Giants add top prospect Posey to aid postseason push

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In a surprising turn of events, the Giants have opted to call up 2008 first-round pick Buster Posey to help out with Bengie Molina still struggling due to a strained right quad.

 

The Giants had indicated that Posey would finish the season in the minors and then get a break before taking part in the Arizona Fall League.  The 22-year-old Florida State product hit .326/.428/.540 with 13 homers in 291 at-bats for Single-A San Jose and .321/.391/.511 with five homers in 131 at-bats for Triple-A Fresno this season.  The Giants purposely kept him off their Double-A Connecticut affiliate, which plays in a terrible environment for hitters.  His numbers have definitely been aided by playing in strong hitters ballparks in leagues that enhance offense, but his first full pro season has gone as well as anyone could have hoped.

 

Posey still doesn’t figure to have a particularly big role with the Giants this month.  Molina’s injury has become a bigger issue than anticipated, but he’s expected back as the regular catcher before long.  Posey will serve as protection there and as a pinch-hitter.  His ability to make contact could make him very useful in that role, and he shouldn’t be dismissed as a postseason roster possibility just yet.

 

The late callup also serves as an audition for Posey.  Molina is a free agent this winter, and while the Giants would likely be happy to bring him back for 2010, they shouldn’t match the multiyear commitments he could receive from other teams.  If Posey shows enough in his limited time behind the plate, the Giants could be more open about turning the job over to him on Opening Day.  That he’ll already have 33 days of service time may work in his favor.  Teams these days find it pretty reasonable to keep a prospect in the minors for two months to guarantee they won’t have super-two eligibility.  However, the Giants now would have to wait until July to turn to Posey.  It might make more sense to simply bite the bullet and go with him the whole year.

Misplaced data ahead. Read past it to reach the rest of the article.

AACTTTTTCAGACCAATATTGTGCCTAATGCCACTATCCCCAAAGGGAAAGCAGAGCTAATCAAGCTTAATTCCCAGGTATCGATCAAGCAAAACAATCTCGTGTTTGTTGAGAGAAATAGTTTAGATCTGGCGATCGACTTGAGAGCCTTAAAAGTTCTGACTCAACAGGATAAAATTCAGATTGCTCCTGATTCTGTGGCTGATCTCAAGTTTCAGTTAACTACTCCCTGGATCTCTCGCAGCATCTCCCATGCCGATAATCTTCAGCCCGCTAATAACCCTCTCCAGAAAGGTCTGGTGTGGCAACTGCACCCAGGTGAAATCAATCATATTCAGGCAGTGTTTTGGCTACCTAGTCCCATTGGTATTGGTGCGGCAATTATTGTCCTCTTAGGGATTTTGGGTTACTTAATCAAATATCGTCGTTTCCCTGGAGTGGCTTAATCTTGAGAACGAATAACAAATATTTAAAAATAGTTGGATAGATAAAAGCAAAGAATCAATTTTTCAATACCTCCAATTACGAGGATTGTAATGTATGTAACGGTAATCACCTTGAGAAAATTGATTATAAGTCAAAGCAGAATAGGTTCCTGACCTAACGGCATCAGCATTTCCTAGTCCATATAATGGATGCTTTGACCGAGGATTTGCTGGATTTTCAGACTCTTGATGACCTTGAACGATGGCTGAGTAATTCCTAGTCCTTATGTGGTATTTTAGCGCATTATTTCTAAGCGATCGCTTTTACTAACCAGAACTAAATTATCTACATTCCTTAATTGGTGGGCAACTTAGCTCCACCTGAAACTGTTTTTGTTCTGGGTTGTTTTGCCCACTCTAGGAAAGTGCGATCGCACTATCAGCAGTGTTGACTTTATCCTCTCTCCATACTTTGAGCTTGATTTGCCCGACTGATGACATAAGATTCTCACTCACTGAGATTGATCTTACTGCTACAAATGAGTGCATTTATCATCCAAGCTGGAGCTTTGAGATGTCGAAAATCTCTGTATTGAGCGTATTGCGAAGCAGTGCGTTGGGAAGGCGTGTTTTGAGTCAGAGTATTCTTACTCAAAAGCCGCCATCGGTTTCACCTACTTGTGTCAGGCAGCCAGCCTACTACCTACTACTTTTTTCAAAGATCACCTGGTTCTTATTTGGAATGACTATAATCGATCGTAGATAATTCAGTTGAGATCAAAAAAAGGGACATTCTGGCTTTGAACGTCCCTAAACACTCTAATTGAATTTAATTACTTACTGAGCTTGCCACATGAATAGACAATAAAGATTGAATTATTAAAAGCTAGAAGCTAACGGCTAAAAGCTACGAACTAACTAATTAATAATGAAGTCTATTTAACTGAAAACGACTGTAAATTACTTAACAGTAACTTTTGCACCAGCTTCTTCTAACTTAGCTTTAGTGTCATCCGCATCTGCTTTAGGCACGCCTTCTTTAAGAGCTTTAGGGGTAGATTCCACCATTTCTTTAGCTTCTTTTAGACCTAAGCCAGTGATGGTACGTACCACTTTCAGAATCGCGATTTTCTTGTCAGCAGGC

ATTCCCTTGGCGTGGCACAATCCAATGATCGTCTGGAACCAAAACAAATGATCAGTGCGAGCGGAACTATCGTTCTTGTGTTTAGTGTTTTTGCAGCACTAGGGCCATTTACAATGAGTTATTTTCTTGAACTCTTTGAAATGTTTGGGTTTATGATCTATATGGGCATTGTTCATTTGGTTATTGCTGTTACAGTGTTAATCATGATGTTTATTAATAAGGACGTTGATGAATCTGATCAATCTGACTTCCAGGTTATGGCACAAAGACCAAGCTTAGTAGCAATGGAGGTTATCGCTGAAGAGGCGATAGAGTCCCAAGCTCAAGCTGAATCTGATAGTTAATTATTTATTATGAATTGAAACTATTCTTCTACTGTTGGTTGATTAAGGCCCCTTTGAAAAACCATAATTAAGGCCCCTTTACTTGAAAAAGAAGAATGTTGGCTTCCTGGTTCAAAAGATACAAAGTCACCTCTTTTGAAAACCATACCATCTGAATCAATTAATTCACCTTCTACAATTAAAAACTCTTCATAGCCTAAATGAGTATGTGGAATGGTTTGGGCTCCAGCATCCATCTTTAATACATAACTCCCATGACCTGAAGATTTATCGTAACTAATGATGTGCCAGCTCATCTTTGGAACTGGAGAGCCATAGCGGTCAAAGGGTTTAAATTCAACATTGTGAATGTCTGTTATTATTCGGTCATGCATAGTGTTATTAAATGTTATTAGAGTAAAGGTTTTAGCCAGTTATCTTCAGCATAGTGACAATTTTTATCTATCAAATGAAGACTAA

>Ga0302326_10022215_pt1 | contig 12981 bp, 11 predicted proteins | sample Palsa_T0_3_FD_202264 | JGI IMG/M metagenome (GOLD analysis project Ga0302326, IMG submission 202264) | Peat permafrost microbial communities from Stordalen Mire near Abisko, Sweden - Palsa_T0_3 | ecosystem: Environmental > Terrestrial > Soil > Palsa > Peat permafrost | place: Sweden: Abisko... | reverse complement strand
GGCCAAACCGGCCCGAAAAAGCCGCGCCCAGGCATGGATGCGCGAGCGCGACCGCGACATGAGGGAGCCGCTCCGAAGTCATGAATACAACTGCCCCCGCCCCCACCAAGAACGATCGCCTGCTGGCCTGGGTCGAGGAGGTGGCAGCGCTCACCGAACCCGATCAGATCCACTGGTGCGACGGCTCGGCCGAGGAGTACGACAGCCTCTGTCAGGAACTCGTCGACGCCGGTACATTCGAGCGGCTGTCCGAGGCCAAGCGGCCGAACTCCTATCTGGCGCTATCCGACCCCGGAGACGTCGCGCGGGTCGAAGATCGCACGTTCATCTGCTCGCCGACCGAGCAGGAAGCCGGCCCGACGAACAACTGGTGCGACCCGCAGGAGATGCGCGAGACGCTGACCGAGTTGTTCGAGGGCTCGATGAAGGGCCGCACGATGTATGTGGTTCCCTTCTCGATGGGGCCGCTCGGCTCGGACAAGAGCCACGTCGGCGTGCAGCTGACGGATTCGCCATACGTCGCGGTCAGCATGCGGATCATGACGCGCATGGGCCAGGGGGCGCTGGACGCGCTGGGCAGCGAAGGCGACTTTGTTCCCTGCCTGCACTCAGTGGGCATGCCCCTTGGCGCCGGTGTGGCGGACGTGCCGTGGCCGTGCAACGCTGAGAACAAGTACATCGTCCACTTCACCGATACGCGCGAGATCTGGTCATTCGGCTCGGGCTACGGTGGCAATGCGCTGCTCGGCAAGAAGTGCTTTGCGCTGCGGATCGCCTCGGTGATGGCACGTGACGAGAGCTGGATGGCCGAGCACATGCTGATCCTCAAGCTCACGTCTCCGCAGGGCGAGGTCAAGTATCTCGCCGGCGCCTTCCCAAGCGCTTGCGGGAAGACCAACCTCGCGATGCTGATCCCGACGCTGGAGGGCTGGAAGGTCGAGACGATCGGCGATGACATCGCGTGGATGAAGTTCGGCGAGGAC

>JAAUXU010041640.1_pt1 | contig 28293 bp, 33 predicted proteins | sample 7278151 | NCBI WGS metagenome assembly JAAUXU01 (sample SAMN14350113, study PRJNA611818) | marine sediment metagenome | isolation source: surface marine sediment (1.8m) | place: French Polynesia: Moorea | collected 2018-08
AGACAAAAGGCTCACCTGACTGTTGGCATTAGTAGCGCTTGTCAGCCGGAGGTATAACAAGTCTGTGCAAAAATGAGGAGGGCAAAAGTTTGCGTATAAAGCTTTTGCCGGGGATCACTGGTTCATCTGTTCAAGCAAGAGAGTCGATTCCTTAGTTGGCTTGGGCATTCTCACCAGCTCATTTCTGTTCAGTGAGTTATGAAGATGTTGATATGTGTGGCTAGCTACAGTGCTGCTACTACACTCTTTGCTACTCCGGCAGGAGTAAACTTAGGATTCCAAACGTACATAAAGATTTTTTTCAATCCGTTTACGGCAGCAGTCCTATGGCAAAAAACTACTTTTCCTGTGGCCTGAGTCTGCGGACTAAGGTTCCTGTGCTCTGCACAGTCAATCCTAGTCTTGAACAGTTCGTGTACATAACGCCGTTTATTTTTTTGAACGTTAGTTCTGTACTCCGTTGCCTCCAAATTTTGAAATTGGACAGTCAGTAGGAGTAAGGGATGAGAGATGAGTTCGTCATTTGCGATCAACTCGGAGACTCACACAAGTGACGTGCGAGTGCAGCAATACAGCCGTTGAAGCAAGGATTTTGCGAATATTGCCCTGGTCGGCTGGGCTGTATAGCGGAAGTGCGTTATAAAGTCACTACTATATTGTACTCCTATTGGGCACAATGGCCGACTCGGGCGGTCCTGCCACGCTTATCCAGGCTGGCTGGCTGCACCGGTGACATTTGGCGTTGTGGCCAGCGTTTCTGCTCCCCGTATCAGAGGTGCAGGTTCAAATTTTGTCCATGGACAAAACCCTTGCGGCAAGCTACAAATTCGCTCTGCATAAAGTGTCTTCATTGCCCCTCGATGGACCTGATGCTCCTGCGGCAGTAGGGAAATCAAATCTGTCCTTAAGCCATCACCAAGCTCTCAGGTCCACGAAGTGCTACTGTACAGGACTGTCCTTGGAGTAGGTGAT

Justin Turner is a postseason monster

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A not-insignificant amount of the Dodgers’ success in recent years has to do with the emergence of Justin Turner. In his first five seasons with the Orioles and Mets, he was a forgettable infielder who had versatility, but no power. The Mets non-tendered him after the 2013 season, a move they now really regret.

In four regular seasons since, as a Dodger, Turner has hit an aggregate .303/.378/.502. His 162-game averages over those four seasons: 23 home runs, 36 doubles, 83 RBI, 80 runs scored. And he’s also a pretty good third baseman, it turns out. The Dodgers have averaged 95 wins per season over the past four years.

Turner, 32, has gotten better and better with each passing year. This year, he drew more walks (59) than strikeouts (56), a club only five other players (min. 300 PA) belonged to, and he trailed only Joey Votto (1.61) in BB/K ratio (1.05). He zoomed past his previous career-high in OPS, finishing at .945. His .415 on-base percentage was fourth-best in baseball. His batting average was fifth-best and only nine points behind NL batting champion Charlie Blackmon.

It doesn’t seem possible, but Turner has been even better in the postseason. He exemplified that with his walk-off home run to win Game 2 of the NLCS against the Cubs. Overall, entering Wednesday night’s action, he was batting .363/.474/.613 in 97 postseason plate appearances. In Game 4, he went 2-for-2 with two walks, a single, and a solo home run. That increases his postseason slash line to .378/.495/.659, now across 101 plate appearances. That’s a 1.154 OPS. The career-high regular season OPS for future first-ballot Hall of Famer Albert Pujols was 1.114 in 2008, when he won his third career MVP Award. Statistically, in the postseason, Turner hits slightly better than Pujols did in the prime of his career. Of course, we should adjust for leagues and parks and all that, but to even be in that neighborhood is incredible.

In the age of stats, the concept of “clutch” has rightfully eroded. We don’t really allow players to ascend to godlike levels anymore like the way we did Derek Jeter, for instance. (Jeter’s career OPS in the playoffs, by the way, was a comparatively pitiful .838.) Turner isn’t clutch; he’s just a damn good hitter whose careful approach at the plate has allowed him to shine in the postseason and the Dodgers can’t imagine life without him.